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Battery storage has been hailed as a cheaper option for the energy industry, but a new report by Energeia argues that the industry has several challenges to overcome before it can be widely deployed.

In their report, Sound and Fury: The Outlook for Australia’s Distributed Energy Storage Market to 2025, Energeia explores if ‘Distributed Storage’ (DS) will truly become cost effective and who it will benefit.

The report finds that the idea of cost effective storage put forward by the industry has several shortcomings.

The Australian storage market has seen a quickening of storage developments with a host of retailer and electricity network trials, including announcements by major local players such as AGL and Origin Energy.

While this has prompted the media and equity analysts to announce the imminent arrival of cost effective storage, Energeia’s report dispels what the current crop of storage companies are saying with respect to the main $300 million opportunity. Instead, they see the ultimate winners being those whose strategic positioning best reflects the fundamental economics of storage.

The report suggests key shortcomings include neglecting to discount future cash flows, converting costs to Australian dollars, and ignoring real world constraints to theoretical returns. The analysis shows the main regulatory barrier to be the lack of truly cost-reflective tariffs.

For example, the report argues there are limitations to the Tesla storage system and that Tesla “currently lacks the functionality needed to capture most storage service revenue in Australia, making it uneconomic despite its market leading cost per kWh price tag.”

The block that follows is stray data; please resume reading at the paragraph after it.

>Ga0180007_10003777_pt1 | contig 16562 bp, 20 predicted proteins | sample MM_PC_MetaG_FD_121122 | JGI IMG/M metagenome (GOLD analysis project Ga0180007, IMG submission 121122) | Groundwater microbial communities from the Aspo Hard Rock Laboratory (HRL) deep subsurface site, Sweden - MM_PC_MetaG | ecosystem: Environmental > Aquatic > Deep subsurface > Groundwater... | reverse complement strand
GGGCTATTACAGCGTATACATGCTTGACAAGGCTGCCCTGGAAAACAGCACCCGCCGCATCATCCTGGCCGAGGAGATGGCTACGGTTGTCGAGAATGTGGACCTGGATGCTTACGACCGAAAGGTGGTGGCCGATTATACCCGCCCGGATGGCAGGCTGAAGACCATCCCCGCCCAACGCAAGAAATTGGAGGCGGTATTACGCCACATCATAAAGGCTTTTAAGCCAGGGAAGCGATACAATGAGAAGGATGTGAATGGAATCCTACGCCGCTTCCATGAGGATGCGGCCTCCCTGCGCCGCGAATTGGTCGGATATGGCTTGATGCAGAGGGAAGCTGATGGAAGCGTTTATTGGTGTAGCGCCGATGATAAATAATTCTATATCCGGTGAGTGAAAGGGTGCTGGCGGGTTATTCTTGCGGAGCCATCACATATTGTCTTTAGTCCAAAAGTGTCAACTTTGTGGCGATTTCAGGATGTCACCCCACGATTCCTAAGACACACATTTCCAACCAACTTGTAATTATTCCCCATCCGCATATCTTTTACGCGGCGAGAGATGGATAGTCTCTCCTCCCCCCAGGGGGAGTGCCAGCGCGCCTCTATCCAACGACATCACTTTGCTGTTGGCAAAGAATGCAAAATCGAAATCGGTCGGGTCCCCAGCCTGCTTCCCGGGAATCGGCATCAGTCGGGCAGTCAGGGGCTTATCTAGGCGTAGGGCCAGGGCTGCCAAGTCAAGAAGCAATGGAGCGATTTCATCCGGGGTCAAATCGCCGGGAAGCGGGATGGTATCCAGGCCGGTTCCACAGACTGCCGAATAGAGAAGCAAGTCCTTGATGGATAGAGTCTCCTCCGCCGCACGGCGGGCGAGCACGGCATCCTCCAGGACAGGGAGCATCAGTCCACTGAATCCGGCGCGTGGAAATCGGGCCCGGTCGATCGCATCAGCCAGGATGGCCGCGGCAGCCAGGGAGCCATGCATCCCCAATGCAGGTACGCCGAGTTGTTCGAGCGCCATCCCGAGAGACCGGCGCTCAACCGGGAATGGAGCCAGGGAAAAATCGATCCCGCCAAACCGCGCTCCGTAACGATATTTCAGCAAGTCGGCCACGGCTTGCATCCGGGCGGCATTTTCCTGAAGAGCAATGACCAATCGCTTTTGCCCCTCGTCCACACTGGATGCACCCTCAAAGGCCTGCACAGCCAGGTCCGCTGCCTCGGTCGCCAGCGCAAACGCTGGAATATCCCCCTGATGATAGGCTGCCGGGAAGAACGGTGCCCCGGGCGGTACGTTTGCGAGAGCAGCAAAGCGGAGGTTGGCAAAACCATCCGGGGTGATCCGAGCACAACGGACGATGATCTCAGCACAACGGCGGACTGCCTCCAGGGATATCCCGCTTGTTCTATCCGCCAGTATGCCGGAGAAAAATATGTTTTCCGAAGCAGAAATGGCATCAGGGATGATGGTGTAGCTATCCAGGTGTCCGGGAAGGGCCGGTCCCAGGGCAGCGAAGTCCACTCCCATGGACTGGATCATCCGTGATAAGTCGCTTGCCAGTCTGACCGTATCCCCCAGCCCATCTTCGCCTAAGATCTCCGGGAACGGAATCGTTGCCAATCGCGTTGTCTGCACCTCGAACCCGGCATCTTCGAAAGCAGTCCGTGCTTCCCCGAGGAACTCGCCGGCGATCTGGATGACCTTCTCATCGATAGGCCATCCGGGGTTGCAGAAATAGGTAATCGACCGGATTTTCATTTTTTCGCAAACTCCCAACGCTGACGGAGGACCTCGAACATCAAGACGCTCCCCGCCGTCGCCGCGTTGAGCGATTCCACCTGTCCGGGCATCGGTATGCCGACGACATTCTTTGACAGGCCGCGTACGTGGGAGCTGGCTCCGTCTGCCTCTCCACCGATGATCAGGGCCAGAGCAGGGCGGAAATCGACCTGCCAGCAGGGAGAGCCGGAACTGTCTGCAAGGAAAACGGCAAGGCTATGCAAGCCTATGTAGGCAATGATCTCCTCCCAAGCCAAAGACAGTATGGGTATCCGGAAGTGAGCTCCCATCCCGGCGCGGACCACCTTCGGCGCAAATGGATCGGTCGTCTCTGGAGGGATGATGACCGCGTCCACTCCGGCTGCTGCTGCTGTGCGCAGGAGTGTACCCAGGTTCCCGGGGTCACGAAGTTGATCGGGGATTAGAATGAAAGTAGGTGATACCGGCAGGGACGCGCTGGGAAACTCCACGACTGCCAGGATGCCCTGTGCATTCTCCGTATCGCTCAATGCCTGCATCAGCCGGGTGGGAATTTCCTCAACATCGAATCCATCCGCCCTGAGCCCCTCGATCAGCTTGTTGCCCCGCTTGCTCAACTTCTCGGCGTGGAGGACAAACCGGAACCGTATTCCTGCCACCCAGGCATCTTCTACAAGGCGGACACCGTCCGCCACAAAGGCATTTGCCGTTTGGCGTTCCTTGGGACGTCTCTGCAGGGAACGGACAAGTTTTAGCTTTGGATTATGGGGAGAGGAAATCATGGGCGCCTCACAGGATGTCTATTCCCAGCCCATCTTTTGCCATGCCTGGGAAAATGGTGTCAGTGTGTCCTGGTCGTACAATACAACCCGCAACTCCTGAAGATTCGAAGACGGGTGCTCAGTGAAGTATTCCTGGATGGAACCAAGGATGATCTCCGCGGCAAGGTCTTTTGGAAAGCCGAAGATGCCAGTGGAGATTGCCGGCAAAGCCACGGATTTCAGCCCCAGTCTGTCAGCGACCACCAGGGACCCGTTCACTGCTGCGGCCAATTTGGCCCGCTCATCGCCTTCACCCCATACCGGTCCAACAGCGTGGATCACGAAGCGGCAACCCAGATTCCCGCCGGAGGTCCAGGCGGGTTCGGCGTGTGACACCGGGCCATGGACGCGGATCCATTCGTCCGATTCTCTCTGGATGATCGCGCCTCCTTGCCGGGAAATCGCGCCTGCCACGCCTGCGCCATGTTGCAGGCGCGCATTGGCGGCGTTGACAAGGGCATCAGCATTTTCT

Energeia’s research also analyses the market’s key drivers, barriers, customer segments, technologies, products and industry players to gain insight into its medium to long-term outlook.

The majority of new battery units are designed to drop into an existing solar PV circuit to reduce system costs by sharing the inverter. The report says that “unfortunately, solution developers have yet to fully understand DS economics, and none of the units provide a cost effective solution due to some combination of functional and cost gaps. However, the emergence of bolt-on software solutions may help address current functional gaps.”

Another key finding is that while the industry is rapidly expanding, most of the growth is in product manufacturers and suppliers and not in storage service providers. Product market concentration is low, with only Sunverge’s solution winning more than one trial at this stage.

Energeia’s research shows cumulative Australian DS market investment of $300 million and annual installations reaching 55,000 nationally across residential and commercial segments by 2025.

While some of this demand will come from existing solar PV customers looking to leverage their investment, the vast majority of demand is expected to come from those customers with the right kind of load profile and those able to access a truly cost reflective retail and network tariff.

Read Sound and Fury: The Outlook for Australia’s Distributed Energy Storage Market to 2025 here.

Jessica Dickers is an experienced journalist, editor and content creator who is currently the Editor of Utility’s sister publication, Infrastructure. With a strong writing background, Jessica has experience in journalism, editing, print production, content marketing, event program creation, PR and editorial management. Her favourite part of her role as editor is collaborating with the sector to put together the best industry-leading content for the audience.

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